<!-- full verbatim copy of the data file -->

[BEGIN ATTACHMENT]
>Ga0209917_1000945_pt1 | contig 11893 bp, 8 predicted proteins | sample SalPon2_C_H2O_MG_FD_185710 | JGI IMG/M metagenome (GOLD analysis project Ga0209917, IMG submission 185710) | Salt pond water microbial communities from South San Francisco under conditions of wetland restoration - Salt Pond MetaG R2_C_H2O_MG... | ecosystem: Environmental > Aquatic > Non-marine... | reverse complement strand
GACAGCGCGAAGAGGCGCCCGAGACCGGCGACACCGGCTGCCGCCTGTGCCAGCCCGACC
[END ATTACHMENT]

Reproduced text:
>Ga0209917_1000945_pt1 | contig 11893 bp, 8 predicted proteins | sample SalPon2_C_H2O_MG_FD_185710 | JGI IMG/M metagenome (GOLD analysis project Ga0209917, IMG submission 185710) | Salt pond water microbial communities from South San Francisco under conditions of wetland restoration - Salt Pond MetaG R2_C_H2O_MG... | ecosystem: Environmental > Aquatic > Non-marine... | reverse complement strand
GACAGCGCGAAGAGGCGCCCGAGACCGGCGACACCGGCTGCCGCCTGTGCCAGCCCGACC